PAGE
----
Tokyo’s Ikebukuro Station is one of the busiest train stations in the world, second only to Shinjuku Station. The station has a long history, having opened in 1903. In 1903, around 28,000 passengers used the train station each day. Today, that number is over two million, including local commuter as well as tourist traffic.
Ikebukuro is the main station in the north-west of Tokyo. This shopping and entertainment district boasts unique shops and indoor theme parks, many of which cater to the anime and manga fandom. Use this guide to find your way around Ikebukuro Station.
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No Shinkansen lines serve Ikebukuro Station directly. However, you may take the Yamanote Line from Ikebukuro to Tokyo Station. There, you will have access to the Akita, Hokkaido, Joetsu, and many other Shinkansen trains.
Other JR lines
The Japan Railways train lines (also free with the JR Pass) at Ikebukuro Station include:
- The Yamanote Line, a loop line serving Tokyo’s major train stations, including Tokyo Station, Ueno, Shibuya, Shinagawa, and Shinjuku Station, as well as many of the city’s attractions.
- The Saikyo Line to Akabane and Omiya (northbound, connecting to the Kawagoe line) and Shinjuku, Shibuya, Ebisu and Osaki (Tokyo stations, southbound).
- The Shonan-Shinjuku Line to Akabane, Urawa and Omiya (northbound) and Shinjuku, Shibuya, Ebisu, Osaki, Kawasaki, Yokohama and Ofuna (southbound).
- The Narita Express, a direct train to Narita Airport.
- If you need to reach Haneda Airport, you may do so by taking the Yamanote Line to Hamamatsucho Station. Then, take the Tokyo Monorail to Haneda Airport.
The Tokyo Metro and two private rail lines, the Seibu and Tobu Railways, also use Ikebukuro Station. Their lines include:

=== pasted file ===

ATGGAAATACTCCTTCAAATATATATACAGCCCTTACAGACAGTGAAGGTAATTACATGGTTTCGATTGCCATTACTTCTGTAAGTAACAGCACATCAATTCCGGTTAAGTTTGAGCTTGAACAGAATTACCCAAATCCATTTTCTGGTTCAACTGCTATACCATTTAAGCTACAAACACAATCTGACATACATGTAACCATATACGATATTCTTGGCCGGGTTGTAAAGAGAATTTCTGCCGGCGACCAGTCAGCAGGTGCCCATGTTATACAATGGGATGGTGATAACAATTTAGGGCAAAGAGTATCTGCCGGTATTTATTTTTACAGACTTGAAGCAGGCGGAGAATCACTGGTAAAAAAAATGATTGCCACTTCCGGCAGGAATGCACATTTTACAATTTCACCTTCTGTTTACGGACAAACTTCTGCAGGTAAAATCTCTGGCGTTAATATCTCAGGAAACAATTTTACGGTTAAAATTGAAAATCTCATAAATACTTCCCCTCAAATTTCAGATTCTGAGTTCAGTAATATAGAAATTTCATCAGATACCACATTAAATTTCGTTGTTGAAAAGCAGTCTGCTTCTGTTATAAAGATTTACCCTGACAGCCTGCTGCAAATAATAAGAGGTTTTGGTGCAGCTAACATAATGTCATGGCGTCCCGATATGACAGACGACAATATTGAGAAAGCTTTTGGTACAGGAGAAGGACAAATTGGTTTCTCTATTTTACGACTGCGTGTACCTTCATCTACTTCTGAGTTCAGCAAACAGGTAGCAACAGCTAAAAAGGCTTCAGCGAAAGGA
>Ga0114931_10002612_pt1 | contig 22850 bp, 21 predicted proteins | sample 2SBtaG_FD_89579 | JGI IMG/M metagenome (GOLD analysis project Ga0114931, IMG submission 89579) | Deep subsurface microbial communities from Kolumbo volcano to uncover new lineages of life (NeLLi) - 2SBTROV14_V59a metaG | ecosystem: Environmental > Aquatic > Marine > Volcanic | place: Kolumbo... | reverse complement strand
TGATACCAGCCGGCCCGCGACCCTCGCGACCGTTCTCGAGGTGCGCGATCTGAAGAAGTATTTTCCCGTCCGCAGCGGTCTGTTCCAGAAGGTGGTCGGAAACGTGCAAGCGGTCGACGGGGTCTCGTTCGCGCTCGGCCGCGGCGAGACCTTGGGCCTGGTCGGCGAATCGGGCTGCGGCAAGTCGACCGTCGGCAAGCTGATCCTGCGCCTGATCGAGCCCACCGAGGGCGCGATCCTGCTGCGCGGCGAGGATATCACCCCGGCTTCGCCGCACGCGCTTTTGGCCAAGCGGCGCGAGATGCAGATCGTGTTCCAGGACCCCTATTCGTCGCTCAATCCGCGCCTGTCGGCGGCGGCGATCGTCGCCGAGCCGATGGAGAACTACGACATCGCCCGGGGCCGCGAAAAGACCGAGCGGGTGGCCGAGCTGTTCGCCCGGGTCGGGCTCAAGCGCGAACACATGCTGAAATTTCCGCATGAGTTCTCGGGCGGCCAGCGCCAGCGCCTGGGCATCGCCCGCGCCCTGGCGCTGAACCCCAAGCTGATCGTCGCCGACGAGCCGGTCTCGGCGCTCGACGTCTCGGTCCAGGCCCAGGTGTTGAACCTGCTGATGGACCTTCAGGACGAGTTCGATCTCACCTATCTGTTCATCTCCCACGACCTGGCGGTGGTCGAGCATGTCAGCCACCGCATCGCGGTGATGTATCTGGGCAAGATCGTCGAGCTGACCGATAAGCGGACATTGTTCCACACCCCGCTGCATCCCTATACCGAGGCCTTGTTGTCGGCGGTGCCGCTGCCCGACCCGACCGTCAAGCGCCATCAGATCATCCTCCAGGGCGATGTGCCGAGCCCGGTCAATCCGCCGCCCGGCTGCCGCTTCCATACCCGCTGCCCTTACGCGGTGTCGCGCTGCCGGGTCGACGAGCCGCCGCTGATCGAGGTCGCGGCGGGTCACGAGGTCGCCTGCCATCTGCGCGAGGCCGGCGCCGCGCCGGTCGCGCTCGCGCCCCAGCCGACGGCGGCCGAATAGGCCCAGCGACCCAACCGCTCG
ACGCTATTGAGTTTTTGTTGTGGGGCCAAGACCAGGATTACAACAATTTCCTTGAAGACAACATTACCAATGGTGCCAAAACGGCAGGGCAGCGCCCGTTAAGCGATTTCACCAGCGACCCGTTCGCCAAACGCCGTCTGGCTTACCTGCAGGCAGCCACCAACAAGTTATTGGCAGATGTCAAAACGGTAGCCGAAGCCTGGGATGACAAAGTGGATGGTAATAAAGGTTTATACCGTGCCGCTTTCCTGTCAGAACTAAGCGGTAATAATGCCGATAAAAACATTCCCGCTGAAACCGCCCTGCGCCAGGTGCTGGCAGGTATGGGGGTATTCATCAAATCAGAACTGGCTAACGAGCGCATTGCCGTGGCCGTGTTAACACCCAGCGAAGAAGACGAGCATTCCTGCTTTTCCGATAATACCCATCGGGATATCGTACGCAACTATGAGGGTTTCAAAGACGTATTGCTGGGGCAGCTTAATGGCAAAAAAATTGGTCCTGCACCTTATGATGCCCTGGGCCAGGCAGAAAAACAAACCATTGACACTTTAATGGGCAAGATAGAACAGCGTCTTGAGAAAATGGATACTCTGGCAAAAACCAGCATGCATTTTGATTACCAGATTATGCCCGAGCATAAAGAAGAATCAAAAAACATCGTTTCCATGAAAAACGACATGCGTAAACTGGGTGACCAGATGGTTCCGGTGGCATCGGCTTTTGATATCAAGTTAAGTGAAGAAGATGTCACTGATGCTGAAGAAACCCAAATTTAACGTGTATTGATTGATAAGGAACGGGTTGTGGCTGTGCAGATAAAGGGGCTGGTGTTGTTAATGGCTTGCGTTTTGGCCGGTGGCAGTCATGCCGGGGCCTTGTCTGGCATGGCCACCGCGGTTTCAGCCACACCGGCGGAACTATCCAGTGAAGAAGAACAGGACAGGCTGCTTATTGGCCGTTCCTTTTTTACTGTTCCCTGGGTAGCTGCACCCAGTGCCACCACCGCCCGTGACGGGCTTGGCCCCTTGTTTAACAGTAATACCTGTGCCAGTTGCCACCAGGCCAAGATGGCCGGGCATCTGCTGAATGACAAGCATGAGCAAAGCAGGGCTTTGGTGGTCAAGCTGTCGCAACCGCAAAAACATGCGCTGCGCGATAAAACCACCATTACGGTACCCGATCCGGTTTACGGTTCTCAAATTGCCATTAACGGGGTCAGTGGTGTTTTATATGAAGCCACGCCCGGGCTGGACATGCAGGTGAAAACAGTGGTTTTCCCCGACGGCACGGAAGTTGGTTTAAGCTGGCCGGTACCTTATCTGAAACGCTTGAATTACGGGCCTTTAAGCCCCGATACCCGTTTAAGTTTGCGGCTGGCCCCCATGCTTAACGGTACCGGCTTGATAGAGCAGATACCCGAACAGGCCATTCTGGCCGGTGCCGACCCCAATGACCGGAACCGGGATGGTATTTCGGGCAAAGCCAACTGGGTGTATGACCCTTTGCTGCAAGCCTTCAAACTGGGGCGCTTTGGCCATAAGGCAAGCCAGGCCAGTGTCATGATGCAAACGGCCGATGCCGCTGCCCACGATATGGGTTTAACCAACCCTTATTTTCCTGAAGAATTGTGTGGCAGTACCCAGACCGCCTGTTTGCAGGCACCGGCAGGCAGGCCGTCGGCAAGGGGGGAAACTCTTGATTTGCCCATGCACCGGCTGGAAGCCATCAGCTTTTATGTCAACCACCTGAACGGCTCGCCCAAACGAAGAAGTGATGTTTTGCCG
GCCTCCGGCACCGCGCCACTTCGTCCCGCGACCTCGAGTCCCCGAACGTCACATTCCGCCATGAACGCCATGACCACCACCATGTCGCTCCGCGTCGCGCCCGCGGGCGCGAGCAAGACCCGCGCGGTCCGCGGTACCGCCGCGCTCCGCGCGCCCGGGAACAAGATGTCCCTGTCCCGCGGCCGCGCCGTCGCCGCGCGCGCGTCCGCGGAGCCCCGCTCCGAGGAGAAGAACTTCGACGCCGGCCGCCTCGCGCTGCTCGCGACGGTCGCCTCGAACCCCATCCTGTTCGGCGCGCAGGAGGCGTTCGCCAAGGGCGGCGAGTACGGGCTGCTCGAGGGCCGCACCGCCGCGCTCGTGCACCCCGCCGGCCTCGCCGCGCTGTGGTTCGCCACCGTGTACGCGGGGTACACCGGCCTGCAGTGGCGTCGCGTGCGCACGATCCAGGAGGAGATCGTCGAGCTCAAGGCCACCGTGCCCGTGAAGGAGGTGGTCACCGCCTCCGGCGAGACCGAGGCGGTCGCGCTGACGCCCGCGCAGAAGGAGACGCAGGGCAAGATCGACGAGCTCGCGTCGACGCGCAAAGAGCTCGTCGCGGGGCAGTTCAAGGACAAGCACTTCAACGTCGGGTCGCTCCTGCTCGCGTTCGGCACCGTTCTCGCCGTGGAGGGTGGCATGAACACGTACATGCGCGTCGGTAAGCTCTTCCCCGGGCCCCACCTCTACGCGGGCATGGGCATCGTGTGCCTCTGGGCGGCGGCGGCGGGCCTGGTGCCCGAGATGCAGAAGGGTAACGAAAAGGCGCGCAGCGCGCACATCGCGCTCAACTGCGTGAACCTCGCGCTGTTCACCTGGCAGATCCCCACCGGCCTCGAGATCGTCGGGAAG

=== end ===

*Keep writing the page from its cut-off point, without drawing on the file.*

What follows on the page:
- The Seibu Ikebukuro Line to Agano, Hanno, Tokorozawa, Nerima, and Mitsumineguchi.
- The Tobu Tojo Line to Yorii.
- The Tokyo Metro Marunouchi Line to Honacho, Ogikubo, Shinjuku, Ginza, Tokyo, and Otemachi.
- The Tokyo Metro Yurakucho Line to Shin-Kiba, Yurakucho, Nagatacho, Iidabashi, Wakoshi, Shinrinkoen, and Hanno.
- The Tokyo Metro Fukutoshin Line to Shinjuku-sanchome, Meiji-jingumae, Shibuya, Yokohama, Wakoshi, Hanno, and Motomachi-Chukagai.
How to get to Ikebukuro Station
Ikebukuro Station’s main entrances are the East and West Exits; many others are located around the building. The Marunouchi, Yurakucho, and Fukutoshin lines are located two and four stories underground, respectively.
Major department stores, some of which are owned by the railways, ring the station, including Tobu, Seibu, Loft, and Parco stores. Interestingly, “Seibu,” written with the same characters are the word for “west,” is located on the eastern side of the building, while “Tobu,” written with the characters for the word “east,” is located on the west end.
Coin operated luggage storage lockers are located near the North and South Gates, the East Exit, the Tokyo Metro Marunouchi Line entrance, and throughout the station’s interior.
Ikebukuro Station map
Things to do around Ikebukuro Station
Along with other shops and restaurants, the Echika underground mall is located within the station itself. To the east of the station, you will find Bic Camera, Mitsukoshi, Parco, and Seibu department stores. Sunshine City, Tokyo’s first “city within a city,” houses a planetarium, the Sunshine Aquarium, indoor theme parks – including Namja Town by the creator of Pacman and the manga-themed J-World Tokyo – a museum, and the Sunshine Prince Hotel. To the west are the Tobu department store and the Metropolitan Plaza.
Otome Road, north of Sunshine City, is a center of otaku culture. There are many anime, manga, and cosplay shops, such as K-Books, Mandarake, and Animate. There are also butler cafes that cater to feminine otaku clientele.